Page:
Also just double check the speaker setup on your receiver. On mine for instance, you can specifically tell it you don't have a center channel regardless of the listening mode, you can control the relative volume of the center channels and you can set a delay in relation to the other speakers...

    Leave a comment:


  • Jeremy White
    commented on 's reply
    Here is the writeup --- https://www.sites.google.com/site/un...bipolewhatwhen

    From what I understand the outer drivers act as woofers, with the inner drivers midrange.

    I would trust his figures much more than my own - this is literally my first time trying to understand a crossover.

  • DeZZar
    replied
    I don't have any experience with overnight sensations design but this response doesn't look right to me. The entire midrange is ~6db down. I know some people like the 'smiley face' response but this is a bit extreme. If the response of your speaker really looks like this then its no wonder the voice sounds suppressed. The problem isn't just the tweeter here.

    Not here to question the design but you have 4 woofers summing output from ~300hz down but a gradual decline in the contribution of two of those woofers above that range resulting in a real imbalance in output through the midrange. I assume all woofers are the same?

    Again, I don't have any direct experience with Paul's design here but what is the purpose of the secondary low-pass on two of the woofers? I can only see the MTM version on his site which has a much better balanced response than what you're showing here.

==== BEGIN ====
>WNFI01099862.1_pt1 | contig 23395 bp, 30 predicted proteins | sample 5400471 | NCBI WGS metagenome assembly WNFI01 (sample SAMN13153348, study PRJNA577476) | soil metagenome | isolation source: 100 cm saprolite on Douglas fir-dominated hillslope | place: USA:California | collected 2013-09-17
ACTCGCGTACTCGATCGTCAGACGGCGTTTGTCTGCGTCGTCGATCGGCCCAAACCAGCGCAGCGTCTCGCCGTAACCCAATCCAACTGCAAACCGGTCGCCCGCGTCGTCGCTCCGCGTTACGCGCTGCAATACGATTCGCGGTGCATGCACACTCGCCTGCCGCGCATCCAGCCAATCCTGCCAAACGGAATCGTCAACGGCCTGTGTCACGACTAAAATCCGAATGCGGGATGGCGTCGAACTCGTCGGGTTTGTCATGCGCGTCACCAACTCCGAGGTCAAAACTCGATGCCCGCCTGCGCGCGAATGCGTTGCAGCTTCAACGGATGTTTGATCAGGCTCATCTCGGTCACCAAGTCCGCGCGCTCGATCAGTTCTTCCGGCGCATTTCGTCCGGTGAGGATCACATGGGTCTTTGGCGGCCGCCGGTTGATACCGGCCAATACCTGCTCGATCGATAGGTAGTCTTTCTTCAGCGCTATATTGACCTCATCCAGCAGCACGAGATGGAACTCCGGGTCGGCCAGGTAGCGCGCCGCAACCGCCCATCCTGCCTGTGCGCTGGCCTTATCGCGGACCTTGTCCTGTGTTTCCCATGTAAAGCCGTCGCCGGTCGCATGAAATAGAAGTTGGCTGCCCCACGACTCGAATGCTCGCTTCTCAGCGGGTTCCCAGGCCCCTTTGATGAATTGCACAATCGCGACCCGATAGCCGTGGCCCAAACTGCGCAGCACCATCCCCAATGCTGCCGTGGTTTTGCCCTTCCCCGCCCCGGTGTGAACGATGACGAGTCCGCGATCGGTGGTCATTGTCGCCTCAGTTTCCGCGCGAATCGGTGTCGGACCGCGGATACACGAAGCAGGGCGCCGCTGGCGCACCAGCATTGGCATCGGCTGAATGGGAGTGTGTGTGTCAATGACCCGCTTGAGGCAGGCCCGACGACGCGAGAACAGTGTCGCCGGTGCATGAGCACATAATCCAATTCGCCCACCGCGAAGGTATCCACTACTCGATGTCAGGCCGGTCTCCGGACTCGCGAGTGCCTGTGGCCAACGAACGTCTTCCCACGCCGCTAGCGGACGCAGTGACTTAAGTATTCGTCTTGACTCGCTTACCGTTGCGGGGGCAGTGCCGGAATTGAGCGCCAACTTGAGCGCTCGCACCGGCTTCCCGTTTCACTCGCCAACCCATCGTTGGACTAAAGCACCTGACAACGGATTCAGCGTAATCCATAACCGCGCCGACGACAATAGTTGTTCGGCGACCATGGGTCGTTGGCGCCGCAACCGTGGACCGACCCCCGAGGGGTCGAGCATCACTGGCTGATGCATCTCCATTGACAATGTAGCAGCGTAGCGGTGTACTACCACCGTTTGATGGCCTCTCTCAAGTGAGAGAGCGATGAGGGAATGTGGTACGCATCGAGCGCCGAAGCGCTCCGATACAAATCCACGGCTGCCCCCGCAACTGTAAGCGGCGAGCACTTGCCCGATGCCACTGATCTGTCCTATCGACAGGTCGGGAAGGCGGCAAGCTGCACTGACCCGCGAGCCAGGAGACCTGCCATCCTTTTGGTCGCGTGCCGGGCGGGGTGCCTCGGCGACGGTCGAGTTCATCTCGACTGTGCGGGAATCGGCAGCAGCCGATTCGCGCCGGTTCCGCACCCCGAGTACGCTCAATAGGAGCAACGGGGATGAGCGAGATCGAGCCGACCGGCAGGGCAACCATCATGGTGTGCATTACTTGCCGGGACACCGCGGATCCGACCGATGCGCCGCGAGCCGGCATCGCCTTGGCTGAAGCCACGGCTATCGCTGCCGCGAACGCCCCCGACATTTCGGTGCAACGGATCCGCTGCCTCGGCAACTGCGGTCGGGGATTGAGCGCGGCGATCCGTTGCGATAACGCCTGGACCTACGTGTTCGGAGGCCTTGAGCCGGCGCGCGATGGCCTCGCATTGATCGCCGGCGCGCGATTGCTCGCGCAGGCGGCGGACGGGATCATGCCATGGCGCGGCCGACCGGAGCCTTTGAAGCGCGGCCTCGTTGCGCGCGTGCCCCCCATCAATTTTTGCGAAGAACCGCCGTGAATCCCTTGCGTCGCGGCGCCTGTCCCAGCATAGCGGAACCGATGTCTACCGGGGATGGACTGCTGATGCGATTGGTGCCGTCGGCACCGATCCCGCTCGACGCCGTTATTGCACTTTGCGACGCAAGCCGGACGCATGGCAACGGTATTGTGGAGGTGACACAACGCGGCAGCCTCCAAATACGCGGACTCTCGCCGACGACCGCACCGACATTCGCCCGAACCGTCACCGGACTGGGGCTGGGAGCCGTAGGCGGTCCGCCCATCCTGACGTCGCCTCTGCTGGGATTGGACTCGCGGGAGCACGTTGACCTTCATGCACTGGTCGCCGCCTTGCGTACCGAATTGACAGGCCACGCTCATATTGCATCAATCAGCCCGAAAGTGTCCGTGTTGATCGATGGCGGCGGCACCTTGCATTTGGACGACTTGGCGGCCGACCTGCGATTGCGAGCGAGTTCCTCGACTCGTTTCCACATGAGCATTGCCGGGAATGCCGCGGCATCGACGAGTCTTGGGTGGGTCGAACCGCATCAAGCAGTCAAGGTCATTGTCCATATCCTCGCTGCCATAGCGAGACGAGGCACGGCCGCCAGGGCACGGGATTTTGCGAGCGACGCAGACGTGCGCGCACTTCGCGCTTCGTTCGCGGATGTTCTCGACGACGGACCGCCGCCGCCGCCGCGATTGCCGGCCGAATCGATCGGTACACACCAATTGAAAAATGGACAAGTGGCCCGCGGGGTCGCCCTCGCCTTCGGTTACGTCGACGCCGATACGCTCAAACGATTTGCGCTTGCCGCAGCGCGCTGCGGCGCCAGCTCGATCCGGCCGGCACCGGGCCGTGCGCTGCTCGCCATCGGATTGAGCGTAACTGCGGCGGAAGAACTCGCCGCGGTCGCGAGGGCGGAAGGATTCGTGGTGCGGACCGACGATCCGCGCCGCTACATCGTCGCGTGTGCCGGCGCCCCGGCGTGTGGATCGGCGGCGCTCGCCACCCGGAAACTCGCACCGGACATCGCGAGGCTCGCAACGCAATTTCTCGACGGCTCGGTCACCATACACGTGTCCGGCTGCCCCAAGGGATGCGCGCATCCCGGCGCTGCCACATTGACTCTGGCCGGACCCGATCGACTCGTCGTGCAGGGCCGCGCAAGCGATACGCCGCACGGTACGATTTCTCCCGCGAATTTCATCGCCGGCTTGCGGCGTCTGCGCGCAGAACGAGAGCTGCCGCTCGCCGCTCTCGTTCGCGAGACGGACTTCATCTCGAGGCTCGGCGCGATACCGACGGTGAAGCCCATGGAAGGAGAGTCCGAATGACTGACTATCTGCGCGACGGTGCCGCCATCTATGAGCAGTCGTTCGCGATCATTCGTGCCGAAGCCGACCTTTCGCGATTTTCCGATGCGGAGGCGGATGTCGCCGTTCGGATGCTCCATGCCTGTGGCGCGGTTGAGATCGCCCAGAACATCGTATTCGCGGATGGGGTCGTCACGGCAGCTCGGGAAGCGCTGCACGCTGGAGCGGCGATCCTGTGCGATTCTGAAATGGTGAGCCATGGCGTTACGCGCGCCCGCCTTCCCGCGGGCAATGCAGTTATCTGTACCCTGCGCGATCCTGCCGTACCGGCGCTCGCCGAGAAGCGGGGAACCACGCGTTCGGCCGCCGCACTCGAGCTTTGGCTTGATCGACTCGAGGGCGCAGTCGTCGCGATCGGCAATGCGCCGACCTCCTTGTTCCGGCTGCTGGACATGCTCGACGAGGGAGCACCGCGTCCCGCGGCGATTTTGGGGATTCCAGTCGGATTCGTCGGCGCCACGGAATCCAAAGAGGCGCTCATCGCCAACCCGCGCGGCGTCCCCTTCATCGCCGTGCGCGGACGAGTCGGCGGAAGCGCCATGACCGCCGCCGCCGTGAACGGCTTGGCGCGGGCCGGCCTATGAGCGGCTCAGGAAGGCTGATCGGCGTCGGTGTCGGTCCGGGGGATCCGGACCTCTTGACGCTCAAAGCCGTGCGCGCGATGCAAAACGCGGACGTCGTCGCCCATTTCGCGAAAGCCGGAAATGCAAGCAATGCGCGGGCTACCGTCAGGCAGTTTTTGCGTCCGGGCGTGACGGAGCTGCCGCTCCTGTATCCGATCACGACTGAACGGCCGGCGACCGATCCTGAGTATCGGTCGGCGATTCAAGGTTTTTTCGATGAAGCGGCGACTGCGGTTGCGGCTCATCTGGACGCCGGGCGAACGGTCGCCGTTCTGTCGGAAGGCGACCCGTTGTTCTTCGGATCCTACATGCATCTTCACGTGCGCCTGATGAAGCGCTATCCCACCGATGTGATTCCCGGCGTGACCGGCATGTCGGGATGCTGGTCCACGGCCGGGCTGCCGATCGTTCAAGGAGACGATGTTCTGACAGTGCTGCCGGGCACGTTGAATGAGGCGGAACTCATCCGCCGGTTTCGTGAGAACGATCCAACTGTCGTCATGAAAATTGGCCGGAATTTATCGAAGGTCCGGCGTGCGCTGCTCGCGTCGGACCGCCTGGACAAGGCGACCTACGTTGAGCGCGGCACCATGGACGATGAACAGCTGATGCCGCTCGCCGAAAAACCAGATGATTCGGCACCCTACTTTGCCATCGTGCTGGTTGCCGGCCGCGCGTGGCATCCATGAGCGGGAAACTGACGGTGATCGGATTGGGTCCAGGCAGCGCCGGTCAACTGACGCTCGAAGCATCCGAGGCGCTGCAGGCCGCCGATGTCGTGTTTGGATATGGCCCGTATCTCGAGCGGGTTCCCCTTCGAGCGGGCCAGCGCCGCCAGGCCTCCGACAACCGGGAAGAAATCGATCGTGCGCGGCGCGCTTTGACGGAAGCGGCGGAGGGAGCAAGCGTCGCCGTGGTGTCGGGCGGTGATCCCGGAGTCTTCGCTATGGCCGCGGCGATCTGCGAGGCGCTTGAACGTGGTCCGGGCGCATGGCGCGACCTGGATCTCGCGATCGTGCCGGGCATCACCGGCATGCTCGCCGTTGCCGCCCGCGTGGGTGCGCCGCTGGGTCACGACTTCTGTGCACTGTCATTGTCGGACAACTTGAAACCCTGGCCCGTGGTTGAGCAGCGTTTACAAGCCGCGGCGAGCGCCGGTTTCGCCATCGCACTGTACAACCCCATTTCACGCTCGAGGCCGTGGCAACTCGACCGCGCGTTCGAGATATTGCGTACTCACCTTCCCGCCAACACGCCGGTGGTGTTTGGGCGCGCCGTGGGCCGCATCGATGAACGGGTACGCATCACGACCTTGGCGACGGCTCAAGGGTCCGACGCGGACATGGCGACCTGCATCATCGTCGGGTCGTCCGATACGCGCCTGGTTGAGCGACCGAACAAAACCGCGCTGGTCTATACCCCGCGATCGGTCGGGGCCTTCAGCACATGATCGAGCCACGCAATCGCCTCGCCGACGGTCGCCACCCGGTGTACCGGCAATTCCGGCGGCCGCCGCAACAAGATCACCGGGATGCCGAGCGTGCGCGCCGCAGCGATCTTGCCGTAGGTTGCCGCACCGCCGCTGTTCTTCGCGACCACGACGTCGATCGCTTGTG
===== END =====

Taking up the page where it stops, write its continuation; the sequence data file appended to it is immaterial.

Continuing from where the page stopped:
Try removing that second 3.5 coil. You definitely wont fix voice problems here by playing with the tweeters attenuation.

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  • Jeremy White
    replied
    Found the error... the impedence wasn't being treated as logrithmic.

    Here is the final graph (and this one look correct.)

    I think the 8Ohm resistor looks pretty flat for dialog.

    What do you think?

    Click image for larger version

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  • DeZZar
    replied
    Originally posted by rpb View Post
    OK... a tweeter with a 4 ohm, and 8 ohm pad vs the same tweeter with a 4 ohm and 4 ohm pad. Which is louder? The 8 ohm would be in parallel with the tweeter, and changed to 4 ohms in the second sim.
    The lower the parallel resistor value is (keeping all other variables the same) the more the tweeter is attenuated. The higher the value, the less it is attenuated. So an 8ohm parallel is louder vs 4ohm.

    4,4
    Click image for larger version

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    4,8 (+ ~2db)
    Click image for larger version

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  • rpb
    replied
    The 10uf cap is a 4.7uf in the schematic. I wouldn't think that would be so significant, but maybe. Perhaps there's a problem with the impedance files you used.

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  • Jeremy White
    replied
    If I make the impedence flat at 8ohms across the b3n drivers, my graph starts looking better.

    This one also has the spatial separation correct.

    Again, with the 8.2ohm resistor. (bad graph deleted...)
    Last edited by Jeremy White; 07-06-2021, 12:16 AM.